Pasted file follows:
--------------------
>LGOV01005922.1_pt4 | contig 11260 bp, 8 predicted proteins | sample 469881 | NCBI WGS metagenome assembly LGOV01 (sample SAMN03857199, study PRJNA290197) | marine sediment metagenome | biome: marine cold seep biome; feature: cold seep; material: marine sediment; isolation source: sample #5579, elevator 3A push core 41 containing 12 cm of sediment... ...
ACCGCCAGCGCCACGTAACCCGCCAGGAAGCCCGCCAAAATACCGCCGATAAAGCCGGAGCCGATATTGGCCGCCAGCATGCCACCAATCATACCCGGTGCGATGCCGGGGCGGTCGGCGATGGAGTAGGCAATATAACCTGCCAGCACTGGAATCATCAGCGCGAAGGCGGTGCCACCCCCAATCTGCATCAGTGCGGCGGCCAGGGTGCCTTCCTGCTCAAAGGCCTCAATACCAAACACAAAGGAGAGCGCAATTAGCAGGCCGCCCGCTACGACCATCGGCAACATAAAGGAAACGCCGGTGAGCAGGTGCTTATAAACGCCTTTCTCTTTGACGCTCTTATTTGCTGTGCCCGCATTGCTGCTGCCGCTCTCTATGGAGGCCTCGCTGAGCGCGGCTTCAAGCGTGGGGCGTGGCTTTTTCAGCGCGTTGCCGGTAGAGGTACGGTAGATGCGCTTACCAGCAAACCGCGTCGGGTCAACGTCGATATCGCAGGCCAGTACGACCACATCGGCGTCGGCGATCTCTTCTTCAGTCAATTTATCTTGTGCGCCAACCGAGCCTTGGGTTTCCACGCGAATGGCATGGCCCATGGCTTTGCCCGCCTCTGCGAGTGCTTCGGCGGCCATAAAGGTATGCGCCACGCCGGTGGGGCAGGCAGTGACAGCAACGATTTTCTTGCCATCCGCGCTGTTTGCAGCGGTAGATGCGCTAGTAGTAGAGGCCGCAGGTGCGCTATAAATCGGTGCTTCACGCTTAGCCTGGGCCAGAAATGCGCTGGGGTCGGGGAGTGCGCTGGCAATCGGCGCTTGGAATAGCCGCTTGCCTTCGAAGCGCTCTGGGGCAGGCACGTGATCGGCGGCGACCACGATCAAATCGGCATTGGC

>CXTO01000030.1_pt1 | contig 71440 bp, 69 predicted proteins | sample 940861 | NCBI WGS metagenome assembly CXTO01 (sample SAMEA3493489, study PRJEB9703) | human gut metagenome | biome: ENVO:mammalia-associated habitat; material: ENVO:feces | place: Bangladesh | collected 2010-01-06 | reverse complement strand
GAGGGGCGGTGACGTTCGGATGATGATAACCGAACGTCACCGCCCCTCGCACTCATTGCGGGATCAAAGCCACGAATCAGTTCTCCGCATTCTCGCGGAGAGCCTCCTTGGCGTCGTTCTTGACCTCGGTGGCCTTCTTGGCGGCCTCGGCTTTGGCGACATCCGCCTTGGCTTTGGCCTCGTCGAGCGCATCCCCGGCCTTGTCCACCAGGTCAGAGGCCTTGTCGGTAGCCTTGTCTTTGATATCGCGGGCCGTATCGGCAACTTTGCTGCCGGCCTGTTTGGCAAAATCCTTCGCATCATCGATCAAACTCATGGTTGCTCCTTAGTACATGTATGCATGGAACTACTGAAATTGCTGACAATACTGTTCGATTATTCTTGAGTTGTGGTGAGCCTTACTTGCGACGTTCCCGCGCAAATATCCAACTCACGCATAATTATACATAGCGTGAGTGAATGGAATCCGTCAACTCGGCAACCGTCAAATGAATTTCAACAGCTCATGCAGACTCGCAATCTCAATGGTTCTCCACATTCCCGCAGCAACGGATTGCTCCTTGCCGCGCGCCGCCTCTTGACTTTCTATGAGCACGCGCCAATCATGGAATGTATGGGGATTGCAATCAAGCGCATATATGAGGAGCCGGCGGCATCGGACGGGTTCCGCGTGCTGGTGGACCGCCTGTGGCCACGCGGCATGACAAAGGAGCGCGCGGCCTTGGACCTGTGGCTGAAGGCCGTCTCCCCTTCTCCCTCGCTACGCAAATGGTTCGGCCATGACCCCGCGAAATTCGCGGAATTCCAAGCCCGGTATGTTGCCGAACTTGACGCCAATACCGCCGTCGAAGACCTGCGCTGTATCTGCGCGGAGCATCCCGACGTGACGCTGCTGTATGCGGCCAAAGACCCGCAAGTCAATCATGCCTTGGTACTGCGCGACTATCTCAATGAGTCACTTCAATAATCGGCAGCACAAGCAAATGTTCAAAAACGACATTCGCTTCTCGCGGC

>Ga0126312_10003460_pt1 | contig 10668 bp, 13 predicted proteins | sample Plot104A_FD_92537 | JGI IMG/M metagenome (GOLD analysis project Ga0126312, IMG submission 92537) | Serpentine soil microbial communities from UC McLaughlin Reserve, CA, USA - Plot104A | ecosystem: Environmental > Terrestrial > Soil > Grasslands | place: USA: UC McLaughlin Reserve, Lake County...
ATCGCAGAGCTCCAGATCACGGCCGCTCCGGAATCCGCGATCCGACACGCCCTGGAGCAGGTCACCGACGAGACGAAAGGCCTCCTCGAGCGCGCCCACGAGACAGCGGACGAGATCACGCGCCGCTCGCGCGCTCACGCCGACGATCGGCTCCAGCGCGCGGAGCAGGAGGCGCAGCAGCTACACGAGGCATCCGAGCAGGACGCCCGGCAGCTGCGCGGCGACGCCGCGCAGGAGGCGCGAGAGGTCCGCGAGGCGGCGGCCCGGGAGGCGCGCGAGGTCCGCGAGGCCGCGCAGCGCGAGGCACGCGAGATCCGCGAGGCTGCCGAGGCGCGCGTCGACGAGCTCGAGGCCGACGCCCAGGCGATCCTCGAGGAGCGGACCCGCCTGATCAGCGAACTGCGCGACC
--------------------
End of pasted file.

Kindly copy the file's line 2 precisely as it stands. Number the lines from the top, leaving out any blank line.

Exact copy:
ACCGCCAGCGCCACGTAACCCGCCAGGAAGCCCGCCAAAATACCGCCGATAAAGCCGGAGCCGATATTGGCCGCCAGCATGCCACCAATCATACCCGGTGCGATGCCGGGGCGGTCGGCGATGGAGTAGGCAATATAACCTGCCAGCACTGGAATCATCAGCGCGAAGGCGGTGCCACCCCCAATCTGCATCAGTGCGGCGGCCAGGGTGCCTTCCTGCTCAAAGGCCTCAATACCAAACACAAAGGAGAGCGCAATTAGCAGGCCGCCCGCTACGACCATCGGCAACATAAAGGAAACGCCGGTGAGCAGGTGCTTATAAACGCCTTTCTCTTTGACGCTCTTATTTGCTGTGCCCGCATTGCTGCTGCCGCTCTCTATGGAGGCCTCGCTGAGCGCGGCTTCAAGCGTGGGGCGTGGCTTTTTCAGCGCGTTGCCGGTAGAGGTACGGTAGATGCGCTTACCAGCAAACCGCGTCGGGTCAACGTCGATATCGCAGGCCAGTACGACCACATCGGCGTCGGCGATCTCTTCTTCAGTCAATTTATCTTGTGCGCCAACCGAGCCTTGGGTTTCCACGCGAATGGCATGGCCCATGGCTTTGCCCGCCTCTGCGAGTGCTTCGGCGGCCATAAAGGTATGCGCCACGCCGGTGGGGCAGGCAGTGACAGCAACGATTTTCTTGCCATCCGCGCTGTTTGCAGCGGTAGATGCGCTAGTAGTAGAGGCCGCAGGTGCGCTATAAATCGGTGCTTCACGCTTAGCCTGGGCCAGAAATGCGCTGGGGTCGGGGAGTGCGCTGGCAATCGGCGCTTGGAATAGCCGCTTGCCTTCGAAGCGCTCTGGGGCAGGCACGTGATCGGCGGCGACCACGATCAAATCGGCATTGGC